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When will California’s retail foot traffic return to normal?

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If current trends hold: September 19, 2020

Looking only at the data for the first two months of 2020, you might have been tempted to declare — and not without good reason — that it was shaping up to be a banner year for brick-and-mortar retailers. In the last week of February, national in-store traffic was up 3.5% compared to the previous year. California’s walk-in numbers were just a hair below the 2019 figures during that same period, hovering in the 97%-99% range. The U.S. had experienced 23 consecutive quarters of GDP growth, one of the longest such periods in modern history. It felt to many like there was nothing that could cool down America’s red-hot economy.

And then, beginning in early March, the bottom fell out. As the novel coronavirus outbreak proliferated across the country and around the world (and as state and local governments wrestled with how to control it), foot traffic dropped precipitously across the board. By the end of the month, nationwide retail walk-ins were at a paltry 27.1% of the previous year’s figures. California didn’t fare much better, with foot traffic falling to 30.3% at month’s end. Furthermore, both California and the U.S. as a whole hit foot traffic low points in mid-April, with walk-ins at a mere 26.1% and 25.2%, respectively.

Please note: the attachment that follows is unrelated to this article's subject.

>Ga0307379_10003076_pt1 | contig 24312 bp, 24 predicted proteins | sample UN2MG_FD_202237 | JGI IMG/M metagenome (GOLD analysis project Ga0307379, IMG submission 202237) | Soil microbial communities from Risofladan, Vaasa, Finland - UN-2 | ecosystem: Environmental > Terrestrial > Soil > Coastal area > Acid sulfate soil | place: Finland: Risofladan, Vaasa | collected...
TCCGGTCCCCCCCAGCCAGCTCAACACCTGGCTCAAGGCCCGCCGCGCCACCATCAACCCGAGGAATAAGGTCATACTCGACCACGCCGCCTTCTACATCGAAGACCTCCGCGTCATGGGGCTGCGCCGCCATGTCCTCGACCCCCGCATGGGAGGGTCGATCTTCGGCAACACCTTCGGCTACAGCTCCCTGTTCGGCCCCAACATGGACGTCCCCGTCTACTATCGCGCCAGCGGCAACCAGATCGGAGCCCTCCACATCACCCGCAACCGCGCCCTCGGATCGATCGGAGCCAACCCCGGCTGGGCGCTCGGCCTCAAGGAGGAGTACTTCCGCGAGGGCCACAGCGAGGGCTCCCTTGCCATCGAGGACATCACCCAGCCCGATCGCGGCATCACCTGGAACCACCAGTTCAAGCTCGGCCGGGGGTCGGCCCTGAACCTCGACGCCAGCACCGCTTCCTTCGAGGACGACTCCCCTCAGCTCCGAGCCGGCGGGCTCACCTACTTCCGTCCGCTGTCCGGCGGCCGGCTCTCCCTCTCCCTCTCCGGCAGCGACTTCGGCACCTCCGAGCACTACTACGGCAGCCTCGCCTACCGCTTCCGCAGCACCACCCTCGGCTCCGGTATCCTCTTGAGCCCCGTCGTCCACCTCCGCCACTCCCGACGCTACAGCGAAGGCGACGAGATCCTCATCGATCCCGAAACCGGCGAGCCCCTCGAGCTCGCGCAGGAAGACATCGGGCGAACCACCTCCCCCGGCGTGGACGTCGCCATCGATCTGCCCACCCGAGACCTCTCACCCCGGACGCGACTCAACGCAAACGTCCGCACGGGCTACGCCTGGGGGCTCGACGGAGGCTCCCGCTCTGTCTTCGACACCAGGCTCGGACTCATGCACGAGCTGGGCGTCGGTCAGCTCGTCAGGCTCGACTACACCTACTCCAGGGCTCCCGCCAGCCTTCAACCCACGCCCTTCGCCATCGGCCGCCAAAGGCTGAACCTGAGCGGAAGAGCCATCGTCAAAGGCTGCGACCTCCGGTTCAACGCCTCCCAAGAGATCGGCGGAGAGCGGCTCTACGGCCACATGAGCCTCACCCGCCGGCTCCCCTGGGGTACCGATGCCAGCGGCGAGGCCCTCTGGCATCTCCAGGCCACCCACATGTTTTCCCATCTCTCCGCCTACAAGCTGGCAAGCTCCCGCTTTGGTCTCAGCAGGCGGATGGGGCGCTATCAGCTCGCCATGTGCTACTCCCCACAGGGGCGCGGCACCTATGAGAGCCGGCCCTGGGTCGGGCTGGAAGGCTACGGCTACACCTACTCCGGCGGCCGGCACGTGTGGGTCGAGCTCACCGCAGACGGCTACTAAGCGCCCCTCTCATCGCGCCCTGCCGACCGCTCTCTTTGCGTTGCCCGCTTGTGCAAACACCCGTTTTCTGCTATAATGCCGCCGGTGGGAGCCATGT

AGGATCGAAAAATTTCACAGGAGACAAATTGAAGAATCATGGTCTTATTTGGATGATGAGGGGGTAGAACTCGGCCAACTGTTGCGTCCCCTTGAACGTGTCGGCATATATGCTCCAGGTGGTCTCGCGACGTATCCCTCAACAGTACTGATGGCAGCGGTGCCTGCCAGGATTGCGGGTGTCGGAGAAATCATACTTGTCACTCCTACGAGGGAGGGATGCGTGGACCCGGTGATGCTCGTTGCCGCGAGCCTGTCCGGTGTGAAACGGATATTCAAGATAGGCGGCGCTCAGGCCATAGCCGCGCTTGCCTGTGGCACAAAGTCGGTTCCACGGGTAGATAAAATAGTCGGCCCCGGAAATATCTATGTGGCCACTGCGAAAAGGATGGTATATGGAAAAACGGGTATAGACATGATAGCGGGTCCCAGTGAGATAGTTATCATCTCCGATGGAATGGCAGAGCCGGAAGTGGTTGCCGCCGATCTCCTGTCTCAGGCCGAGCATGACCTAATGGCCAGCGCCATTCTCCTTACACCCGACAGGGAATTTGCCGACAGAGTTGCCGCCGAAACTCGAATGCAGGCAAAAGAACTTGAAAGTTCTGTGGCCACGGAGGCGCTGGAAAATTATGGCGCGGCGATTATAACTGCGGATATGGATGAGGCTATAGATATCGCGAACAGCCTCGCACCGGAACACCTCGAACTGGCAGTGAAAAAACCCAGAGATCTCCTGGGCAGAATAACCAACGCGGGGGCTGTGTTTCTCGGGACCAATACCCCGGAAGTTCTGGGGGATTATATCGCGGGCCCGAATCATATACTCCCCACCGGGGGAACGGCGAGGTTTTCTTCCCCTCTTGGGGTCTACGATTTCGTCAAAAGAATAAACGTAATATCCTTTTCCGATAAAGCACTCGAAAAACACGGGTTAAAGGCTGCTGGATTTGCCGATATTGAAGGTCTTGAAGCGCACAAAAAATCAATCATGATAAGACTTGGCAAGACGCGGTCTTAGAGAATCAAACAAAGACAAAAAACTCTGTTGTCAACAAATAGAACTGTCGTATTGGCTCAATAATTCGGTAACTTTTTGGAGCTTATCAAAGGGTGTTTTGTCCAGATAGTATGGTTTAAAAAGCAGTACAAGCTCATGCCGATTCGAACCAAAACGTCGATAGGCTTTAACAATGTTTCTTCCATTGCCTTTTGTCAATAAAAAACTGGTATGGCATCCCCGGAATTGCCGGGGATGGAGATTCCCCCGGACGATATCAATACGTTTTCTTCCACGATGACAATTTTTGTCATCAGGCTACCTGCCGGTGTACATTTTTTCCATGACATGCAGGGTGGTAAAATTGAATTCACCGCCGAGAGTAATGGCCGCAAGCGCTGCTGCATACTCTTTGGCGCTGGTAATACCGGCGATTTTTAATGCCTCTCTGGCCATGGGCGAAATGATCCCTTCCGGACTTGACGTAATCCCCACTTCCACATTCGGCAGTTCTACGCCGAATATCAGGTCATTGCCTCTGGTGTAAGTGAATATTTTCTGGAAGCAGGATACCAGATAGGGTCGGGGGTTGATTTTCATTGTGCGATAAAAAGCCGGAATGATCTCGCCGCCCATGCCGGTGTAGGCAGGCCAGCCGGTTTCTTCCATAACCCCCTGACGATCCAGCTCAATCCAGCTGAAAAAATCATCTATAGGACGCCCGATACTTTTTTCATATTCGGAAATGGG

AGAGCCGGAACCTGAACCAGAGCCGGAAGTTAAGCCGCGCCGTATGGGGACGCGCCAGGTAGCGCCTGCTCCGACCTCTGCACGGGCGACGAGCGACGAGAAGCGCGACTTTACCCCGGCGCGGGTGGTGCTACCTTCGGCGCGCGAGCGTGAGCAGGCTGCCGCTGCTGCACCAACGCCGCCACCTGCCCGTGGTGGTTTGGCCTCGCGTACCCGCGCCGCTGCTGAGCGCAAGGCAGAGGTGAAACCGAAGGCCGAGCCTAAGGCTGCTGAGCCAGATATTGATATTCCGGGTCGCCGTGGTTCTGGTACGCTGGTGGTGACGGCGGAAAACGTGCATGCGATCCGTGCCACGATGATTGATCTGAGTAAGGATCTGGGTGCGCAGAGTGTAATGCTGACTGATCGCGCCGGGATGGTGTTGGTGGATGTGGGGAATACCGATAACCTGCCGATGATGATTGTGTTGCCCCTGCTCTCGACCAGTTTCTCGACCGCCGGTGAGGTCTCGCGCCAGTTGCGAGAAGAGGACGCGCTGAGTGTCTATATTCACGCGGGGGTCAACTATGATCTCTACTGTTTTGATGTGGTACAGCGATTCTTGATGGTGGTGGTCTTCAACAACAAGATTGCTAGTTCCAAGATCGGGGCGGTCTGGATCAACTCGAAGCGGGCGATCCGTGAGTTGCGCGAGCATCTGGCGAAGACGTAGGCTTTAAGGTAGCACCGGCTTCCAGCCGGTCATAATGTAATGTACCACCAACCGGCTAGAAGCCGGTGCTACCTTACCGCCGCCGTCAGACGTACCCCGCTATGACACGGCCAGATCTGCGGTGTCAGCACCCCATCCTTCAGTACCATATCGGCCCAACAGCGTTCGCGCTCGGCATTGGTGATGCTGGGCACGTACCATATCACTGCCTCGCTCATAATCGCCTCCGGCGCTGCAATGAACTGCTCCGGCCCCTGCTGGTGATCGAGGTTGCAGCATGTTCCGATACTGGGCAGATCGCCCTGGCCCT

One particularly interesting insight we’ve gleaned from our data is that this steep decline in retail foot traffic began well before most states had issued shelter-in-place orders. For context, only eight states had implemented quarantine orders by March 23, and yet nationwide walk-ins had already dropped by 59.7% from the level they were just two weeks prior. California experienced a nearly identical drop of 58.8% in that same span.

This early decline was likely due (at least in part) to the fact that some of the earliest states to issue shelter-in-place orders were also among the most populous. In addition to California (#1 in terms of population), New York (#4), Illinois (#6) and Ohio (#7) were also among the first eight states to close down. However, that explanation does not tell the full story. Consumer concerns about sanitation and safety almost certainly played a role as well.

So what does all this information tell us? When can we expect consumer foot traffic to get back to a level we could consider normal in California?

September 19. Let’s dig into the data.

Elaine Brubacher, a 79-year-old retiree living in Southern California, has explicitly altered her shopping habits during the pandemic. Prior to the spread of COVID-19, she would generally go shopping twice a week. Now, she says simply, “I don’t go out.” Brubacher has limited her shopping trips to once every ten days, and even then, only for the necessities. “I’m not doing any shopping other than what is absolutely necessary — the grocery store or the pharmacy. I’m not comfortable with “general shopping.”

Source: https://techcrunch.com/2020/06/25/when-will-californias-retail-foot-traffic-return-to-normal/